How art institutions are changing their business model

Dan Gorenstein Jan 26, 2015
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How art institutions are changing their business model

Dan Gorenstein Jan 26, 2015
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New data from the National Endowment for the Arts shows attendance for operas, plays, dance and art museums continues to fall.

Just 33 percent of American adults report attending at least one those events in a year. And the people showing up are getting older to boot.

Through a series of reports, the NEA wants to give the industry some more insight into what consumers want, as more institutions are realizing if they want to keep the lights on, it’s time to change the business model.

For example, if you run a symphony, the business model used to be: play gorgeous, amazing music and your audience will come. That strategy doesn’t play anymore, says Brent Reidy with AEA Consulting.

“The reality is that decades ago and centuries ago, art was something that was closer to more people and we need to get back to a place where society understands our value and really embraces us,” he says.

With nearly a third of organizations in the red according to a 2013 survey, some art institutions are taking a closer look at their customers.

As many as 31 million Americans say several factorsincluding timekept them away from the opera, or a museum.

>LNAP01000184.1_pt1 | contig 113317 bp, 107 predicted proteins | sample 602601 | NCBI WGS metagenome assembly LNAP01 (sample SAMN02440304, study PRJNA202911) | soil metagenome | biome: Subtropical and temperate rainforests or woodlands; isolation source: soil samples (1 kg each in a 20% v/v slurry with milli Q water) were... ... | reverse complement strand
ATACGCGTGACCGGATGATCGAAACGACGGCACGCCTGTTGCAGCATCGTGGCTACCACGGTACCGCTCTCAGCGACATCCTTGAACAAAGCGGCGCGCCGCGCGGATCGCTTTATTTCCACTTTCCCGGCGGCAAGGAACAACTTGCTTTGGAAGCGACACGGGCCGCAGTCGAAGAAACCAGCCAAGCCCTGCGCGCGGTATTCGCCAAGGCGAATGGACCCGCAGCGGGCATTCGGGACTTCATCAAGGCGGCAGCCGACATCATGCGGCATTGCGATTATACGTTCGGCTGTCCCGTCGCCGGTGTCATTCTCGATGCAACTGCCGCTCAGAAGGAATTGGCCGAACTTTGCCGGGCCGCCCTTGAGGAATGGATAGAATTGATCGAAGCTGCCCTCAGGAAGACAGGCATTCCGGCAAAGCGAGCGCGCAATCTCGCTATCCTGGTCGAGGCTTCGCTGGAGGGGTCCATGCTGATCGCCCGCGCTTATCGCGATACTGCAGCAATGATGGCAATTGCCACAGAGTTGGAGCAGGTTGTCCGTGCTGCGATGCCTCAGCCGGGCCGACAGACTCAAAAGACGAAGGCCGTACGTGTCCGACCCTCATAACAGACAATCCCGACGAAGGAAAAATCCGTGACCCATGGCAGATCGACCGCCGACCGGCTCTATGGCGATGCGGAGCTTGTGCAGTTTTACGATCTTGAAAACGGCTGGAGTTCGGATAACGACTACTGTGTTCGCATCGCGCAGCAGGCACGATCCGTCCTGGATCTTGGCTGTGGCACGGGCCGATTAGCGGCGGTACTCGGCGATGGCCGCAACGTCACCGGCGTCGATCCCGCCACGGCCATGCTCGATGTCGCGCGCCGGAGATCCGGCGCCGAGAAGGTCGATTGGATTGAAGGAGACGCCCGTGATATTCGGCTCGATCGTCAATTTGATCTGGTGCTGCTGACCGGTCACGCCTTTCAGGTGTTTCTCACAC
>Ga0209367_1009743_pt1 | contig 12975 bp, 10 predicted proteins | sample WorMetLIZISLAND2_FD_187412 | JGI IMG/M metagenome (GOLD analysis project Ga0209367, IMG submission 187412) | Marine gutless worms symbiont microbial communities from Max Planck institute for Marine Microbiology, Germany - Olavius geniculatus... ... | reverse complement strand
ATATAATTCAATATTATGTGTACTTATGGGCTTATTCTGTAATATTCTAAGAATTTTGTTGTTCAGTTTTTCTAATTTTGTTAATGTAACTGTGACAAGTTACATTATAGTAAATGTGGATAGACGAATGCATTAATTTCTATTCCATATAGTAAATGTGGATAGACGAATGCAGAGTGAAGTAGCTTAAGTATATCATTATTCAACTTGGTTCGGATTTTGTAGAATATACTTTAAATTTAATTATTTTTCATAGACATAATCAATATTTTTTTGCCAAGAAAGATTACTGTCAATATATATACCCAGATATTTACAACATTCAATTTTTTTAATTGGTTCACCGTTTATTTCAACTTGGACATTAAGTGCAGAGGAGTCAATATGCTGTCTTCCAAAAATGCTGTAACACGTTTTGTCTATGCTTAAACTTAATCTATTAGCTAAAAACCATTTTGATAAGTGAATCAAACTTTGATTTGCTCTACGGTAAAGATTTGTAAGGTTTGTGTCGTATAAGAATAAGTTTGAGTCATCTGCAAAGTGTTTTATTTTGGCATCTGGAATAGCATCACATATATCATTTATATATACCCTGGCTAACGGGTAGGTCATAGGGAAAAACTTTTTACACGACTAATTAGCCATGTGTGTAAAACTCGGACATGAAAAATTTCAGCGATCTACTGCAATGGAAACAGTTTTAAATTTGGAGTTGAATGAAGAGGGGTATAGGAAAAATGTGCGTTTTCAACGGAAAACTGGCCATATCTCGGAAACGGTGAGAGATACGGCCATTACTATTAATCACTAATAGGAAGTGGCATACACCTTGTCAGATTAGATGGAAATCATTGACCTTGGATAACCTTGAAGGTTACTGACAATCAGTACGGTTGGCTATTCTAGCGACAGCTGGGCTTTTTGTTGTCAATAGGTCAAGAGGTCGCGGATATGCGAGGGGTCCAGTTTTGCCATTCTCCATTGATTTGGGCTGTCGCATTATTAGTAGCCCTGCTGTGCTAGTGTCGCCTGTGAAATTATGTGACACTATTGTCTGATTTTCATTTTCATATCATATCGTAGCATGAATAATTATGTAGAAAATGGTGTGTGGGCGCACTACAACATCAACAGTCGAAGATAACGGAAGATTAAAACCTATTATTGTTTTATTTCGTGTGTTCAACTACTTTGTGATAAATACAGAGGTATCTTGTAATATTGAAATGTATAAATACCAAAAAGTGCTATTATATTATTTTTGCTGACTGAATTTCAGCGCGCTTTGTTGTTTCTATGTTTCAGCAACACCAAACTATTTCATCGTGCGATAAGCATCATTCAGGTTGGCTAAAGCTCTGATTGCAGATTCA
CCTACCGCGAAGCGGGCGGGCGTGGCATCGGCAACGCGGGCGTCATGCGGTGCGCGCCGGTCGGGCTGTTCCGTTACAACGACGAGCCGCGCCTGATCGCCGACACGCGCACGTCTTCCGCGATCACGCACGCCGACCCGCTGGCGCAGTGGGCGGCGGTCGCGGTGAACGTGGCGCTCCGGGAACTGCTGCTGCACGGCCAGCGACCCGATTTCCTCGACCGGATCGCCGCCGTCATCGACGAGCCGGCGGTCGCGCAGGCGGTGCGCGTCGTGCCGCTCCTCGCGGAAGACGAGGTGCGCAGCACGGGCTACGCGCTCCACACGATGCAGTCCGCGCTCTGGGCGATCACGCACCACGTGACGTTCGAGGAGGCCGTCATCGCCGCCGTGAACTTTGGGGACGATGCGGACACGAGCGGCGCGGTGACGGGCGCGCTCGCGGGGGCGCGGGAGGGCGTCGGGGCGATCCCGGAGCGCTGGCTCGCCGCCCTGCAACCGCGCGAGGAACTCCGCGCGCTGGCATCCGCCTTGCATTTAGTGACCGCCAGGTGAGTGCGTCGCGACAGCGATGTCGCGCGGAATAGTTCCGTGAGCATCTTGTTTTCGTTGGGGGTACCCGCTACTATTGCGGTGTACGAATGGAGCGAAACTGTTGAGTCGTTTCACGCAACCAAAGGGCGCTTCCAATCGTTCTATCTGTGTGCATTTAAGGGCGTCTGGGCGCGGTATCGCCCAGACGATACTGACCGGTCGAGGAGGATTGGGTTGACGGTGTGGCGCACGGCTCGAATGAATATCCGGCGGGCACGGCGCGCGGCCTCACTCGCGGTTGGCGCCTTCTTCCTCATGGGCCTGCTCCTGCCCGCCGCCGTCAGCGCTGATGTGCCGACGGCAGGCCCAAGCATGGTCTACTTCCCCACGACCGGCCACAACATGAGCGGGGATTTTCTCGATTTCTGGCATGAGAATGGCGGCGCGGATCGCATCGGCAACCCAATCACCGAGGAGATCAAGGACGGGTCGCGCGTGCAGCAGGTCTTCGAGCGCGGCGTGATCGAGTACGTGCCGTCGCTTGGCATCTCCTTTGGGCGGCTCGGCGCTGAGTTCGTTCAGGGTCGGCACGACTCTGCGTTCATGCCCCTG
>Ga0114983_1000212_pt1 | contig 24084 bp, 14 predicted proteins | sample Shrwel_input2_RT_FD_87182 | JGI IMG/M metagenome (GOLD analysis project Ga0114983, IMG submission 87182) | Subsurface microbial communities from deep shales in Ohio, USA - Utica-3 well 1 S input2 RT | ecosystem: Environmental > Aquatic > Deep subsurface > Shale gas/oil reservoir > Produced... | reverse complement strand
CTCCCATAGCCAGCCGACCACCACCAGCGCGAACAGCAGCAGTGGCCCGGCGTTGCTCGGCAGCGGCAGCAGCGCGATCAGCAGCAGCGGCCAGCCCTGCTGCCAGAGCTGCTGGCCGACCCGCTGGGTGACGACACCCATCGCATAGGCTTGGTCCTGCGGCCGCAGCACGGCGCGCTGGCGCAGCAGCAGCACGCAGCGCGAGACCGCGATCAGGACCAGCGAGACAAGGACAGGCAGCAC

So institutions are getting out of the galleries and concert halls and making art more convenient.

At a subway stop in Chicago, the Chicago Opera Theater held a pop-up performance a few years back. In Detroit, weather-proof reproductions of masterworks were placed in neighborhoods. Another way to grow audience is bring new people in.

The Philadelphia Orchestra hosts PlayIN eventsreally jam sessionsoften at one of city’s premier venues. The talented and the beginners all come here to play with the orchestra’s world class musicians.

The idea is to win hearts and minds of people like Makeda Wubayeh, a 12-year old who is new to the scene. 

“Before today, I didn’t really think about coming here. But once I came here there was something about it that was special,” she says.

As important as the experience was for Wubayeh, it won’t pay the bills. For these landmark institutions, professional musician Stanford Thompson says artists must redefine their roles.

“Musicians are citizens and scholars,” he says. “They are artists. These are community leaders. I believe that they are educators, I believe that they are social workers in a way.”

Thompson says what will drive traffic to these institutions is when actors, singers and musicians start stepping off the stage and into struggling schools, to mentor students and teach them to find value in art. 

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